Increased Partnership between Faith-Based Organizations, Governments and Inter-Governmental Organizations

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STATEMENT BY FAITH-BASED ORGANIZATIONS FACILITATED BY THE WORLD COUNCIL OF CHURCHES FOR THE UN SPECIAL GENERAL ASSEMBLY ON HIV/AIDS JUNE 25 - 27, 2001

HIV/AIDS has been correctly described as the greatest threat to human well-being and public health in modern times. Millions of people have already died from this disease and millions more are directly or indirectly affected by this global pandemic. The faith-based organizations (FBOs) presenting this statement wish to express their appreciation and respect to the United Nations for organizing this timely and most important Special General Assembly. They are committing themselves to support all efforts already undertaken by governments, non-governmental and inter-governmental organizations to alleviate the human suffering caused by this pandemic and to prevent its further spread.

We are acutely aware of the complex nature of the infection and its root causes that have fuelled this pandemic, such as global socio-economic inequalities, marginalization of vulnerable people, poverty and gender issues. It has become increasingly apparent that the prevalence of HIV/AIDS rises as a consequence of poverty and then indeed causes poverty. Women often bare a triple burden as a result of HIV/AIDS;

a. they are particularly vulnerable to HIV infection due to biological and social factors including their lack of rights in regard to self-determination in sexual relationships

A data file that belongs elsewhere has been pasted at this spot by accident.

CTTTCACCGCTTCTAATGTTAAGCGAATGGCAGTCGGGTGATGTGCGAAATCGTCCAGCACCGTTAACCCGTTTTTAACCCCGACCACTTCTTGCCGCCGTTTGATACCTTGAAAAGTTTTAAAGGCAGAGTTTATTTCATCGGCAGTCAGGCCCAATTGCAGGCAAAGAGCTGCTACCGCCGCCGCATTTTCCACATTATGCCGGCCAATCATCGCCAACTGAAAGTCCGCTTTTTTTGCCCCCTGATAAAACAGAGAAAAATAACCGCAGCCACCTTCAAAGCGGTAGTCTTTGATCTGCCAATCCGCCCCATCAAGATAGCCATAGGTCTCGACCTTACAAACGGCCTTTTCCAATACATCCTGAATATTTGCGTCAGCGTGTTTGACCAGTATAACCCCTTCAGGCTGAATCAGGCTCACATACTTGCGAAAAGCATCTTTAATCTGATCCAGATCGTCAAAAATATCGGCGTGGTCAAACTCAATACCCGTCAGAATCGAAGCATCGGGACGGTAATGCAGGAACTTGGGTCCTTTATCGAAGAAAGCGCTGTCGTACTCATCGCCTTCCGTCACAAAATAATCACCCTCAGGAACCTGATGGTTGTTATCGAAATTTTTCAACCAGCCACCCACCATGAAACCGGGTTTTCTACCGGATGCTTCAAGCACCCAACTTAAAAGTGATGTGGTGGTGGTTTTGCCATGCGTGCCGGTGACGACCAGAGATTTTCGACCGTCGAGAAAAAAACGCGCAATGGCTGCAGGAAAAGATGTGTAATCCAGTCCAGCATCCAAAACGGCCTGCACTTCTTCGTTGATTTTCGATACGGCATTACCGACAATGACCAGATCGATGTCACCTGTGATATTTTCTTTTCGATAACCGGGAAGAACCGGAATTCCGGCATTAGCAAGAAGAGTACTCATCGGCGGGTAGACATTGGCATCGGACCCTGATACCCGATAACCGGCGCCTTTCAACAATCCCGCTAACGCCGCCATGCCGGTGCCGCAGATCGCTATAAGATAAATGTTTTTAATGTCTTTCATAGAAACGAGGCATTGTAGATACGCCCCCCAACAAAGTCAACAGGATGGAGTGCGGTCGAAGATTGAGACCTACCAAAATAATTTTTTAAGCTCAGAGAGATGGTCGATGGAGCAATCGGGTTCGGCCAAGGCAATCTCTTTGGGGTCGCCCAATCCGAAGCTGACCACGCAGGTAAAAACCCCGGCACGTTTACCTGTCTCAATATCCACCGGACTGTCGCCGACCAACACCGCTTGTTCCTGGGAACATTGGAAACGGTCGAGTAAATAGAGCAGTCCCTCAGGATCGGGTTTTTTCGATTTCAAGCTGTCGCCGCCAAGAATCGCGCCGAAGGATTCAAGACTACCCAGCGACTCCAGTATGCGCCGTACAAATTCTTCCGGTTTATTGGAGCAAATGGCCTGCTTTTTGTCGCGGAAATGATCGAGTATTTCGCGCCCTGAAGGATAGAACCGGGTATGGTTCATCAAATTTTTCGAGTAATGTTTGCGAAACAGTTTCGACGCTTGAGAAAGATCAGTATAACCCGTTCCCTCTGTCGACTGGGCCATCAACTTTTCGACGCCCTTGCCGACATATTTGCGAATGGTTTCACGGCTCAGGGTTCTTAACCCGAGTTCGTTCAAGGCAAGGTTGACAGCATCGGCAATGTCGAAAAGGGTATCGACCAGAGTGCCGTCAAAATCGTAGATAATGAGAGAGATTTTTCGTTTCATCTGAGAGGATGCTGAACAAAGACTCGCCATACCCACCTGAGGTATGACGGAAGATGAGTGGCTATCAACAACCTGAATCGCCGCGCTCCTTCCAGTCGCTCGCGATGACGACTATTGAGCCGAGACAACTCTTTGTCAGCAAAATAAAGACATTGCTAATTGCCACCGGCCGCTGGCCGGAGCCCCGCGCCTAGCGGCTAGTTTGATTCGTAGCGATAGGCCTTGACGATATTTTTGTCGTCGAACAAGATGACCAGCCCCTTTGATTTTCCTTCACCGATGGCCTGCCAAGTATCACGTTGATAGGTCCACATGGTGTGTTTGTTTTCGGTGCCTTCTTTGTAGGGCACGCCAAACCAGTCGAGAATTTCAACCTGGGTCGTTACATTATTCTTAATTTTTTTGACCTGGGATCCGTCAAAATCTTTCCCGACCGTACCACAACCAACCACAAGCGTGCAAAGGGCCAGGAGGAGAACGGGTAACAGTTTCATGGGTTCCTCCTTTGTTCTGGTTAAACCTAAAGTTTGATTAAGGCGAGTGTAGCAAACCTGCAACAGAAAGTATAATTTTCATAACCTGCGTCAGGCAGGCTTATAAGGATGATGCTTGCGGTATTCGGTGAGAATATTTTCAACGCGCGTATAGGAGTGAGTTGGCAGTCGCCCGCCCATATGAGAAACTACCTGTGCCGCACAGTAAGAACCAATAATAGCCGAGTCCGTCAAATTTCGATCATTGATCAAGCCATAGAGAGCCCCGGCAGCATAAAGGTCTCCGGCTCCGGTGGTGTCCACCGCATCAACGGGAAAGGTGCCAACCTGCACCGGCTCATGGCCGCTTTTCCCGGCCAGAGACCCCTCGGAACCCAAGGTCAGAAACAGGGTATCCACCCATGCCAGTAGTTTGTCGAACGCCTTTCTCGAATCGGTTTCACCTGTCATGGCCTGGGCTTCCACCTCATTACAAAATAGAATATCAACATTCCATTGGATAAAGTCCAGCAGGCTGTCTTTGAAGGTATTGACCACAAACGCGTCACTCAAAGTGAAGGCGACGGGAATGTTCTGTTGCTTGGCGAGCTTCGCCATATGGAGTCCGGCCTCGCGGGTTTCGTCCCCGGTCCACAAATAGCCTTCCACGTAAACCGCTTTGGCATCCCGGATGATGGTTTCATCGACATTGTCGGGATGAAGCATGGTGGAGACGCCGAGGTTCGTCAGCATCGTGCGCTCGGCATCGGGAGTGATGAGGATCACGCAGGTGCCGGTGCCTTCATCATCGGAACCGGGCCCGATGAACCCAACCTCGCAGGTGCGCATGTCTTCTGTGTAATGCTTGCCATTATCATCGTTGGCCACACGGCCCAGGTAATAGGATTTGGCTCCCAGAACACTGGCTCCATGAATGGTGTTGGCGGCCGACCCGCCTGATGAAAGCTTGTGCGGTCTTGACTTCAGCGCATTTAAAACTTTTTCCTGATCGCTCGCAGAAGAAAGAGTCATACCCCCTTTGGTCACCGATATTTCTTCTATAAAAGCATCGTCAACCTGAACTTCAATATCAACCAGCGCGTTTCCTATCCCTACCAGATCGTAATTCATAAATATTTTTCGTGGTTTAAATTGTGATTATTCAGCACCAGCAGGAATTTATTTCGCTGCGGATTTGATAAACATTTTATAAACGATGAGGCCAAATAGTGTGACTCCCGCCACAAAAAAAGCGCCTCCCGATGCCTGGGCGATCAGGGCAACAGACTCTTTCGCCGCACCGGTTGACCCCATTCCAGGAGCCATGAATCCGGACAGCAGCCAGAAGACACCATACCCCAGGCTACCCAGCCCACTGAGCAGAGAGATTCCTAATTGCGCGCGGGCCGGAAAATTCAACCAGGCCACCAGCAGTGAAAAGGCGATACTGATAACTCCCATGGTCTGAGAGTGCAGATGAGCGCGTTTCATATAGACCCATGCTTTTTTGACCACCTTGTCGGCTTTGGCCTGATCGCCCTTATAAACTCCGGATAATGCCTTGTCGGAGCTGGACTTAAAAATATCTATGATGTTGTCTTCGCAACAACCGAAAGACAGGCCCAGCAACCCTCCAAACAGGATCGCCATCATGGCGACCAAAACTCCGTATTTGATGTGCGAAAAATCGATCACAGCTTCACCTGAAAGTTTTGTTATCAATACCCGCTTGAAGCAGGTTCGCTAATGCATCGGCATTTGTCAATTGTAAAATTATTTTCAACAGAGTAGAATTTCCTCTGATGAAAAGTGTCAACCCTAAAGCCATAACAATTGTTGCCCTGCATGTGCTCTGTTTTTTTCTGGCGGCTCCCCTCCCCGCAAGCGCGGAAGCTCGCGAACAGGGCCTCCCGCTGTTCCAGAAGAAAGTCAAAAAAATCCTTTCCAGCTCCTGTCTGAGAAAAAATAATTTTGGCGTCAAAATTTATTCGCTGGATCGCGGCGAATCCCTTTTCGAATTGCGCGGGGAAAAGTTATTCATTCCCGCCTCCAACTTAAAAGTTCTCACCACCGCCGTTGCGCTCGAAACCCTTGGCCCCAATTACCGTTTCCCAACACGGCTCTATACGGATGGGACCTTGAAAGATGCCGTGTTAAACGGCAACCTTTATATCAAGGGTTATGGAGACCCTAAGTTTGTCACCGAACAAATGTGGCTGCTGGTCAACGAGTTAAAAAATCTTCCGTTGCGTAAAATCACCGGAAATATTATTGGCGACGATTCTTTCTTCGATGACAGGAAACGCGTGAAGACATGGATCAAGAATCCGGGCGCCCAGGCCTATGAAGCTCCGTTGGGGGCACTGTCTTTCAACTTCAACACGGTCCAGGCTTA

b. if HIV positive often face a greater degree of discrimination when trying to access treatment, looking after children etc.

c. they are the traditional caregivers to the sick and the orphans. Indeed poverty and gender are inextricably linked.

Women and girls are disproportionately represented in the poor. Men carry a special responsibility to change these factors.

We are joining the many other actors in the global fight against this devastating pandemic and offer their specific resources and strengths. At the same time we acknowledge that we have not always responded appropriately to the challenges posed by HIV/AIDS. We regret deeply instances where FBOs have contributed to stigma, fear and misinformation. However, it is also fair to say that FBOs often have played a positive role in the global fight against HIV/AIDS. Countries such as Senegal, Uganda, and Thailand which have involved religious leaders early on in the planning and implementation of national AIDS strategies, have seen dramatic changes in the course of the epidemic. For example, religious communities in Uganda, working hand in hand with AIDS service organizations and the government, have championed peer education, counselling and home care programmes. A church leader has led the National AIDS Commission in Uganda since 1995. In Uganda, Zambia and Tanzania, prevention efforts have resulted in changed sexu al behaviour including delayed sexual activity among adolescents, and a reduction in the number of sexual partners. These factors have been part of the message of many FBOs. In Thailand Buddhist and Christian groups have introduced home based care services and greatly contributed to the destigmatisation of the disease.

Right from the beginning of the HIV/AIDS crisis, local communities have been at the very forefront of caring for those affected by HIV/AIDS. Faith-based organizations are rooted in local structures and are therefore in an excellent position to mobilize communities to respond to the HIV/AIDS crisis. In many cases, religious organizations have been among the first to respond to the basic needs of people affected by the disease, and indeed pioneered much of the community based work. And yet these faith-based organizations are often overlooked. More often than not, the capacity of FBOs has not been maximized because they have not received adequate levels of training or resources to address the impact of the disease.

We have learnt that prevention works provided there is openness and dialogue. …

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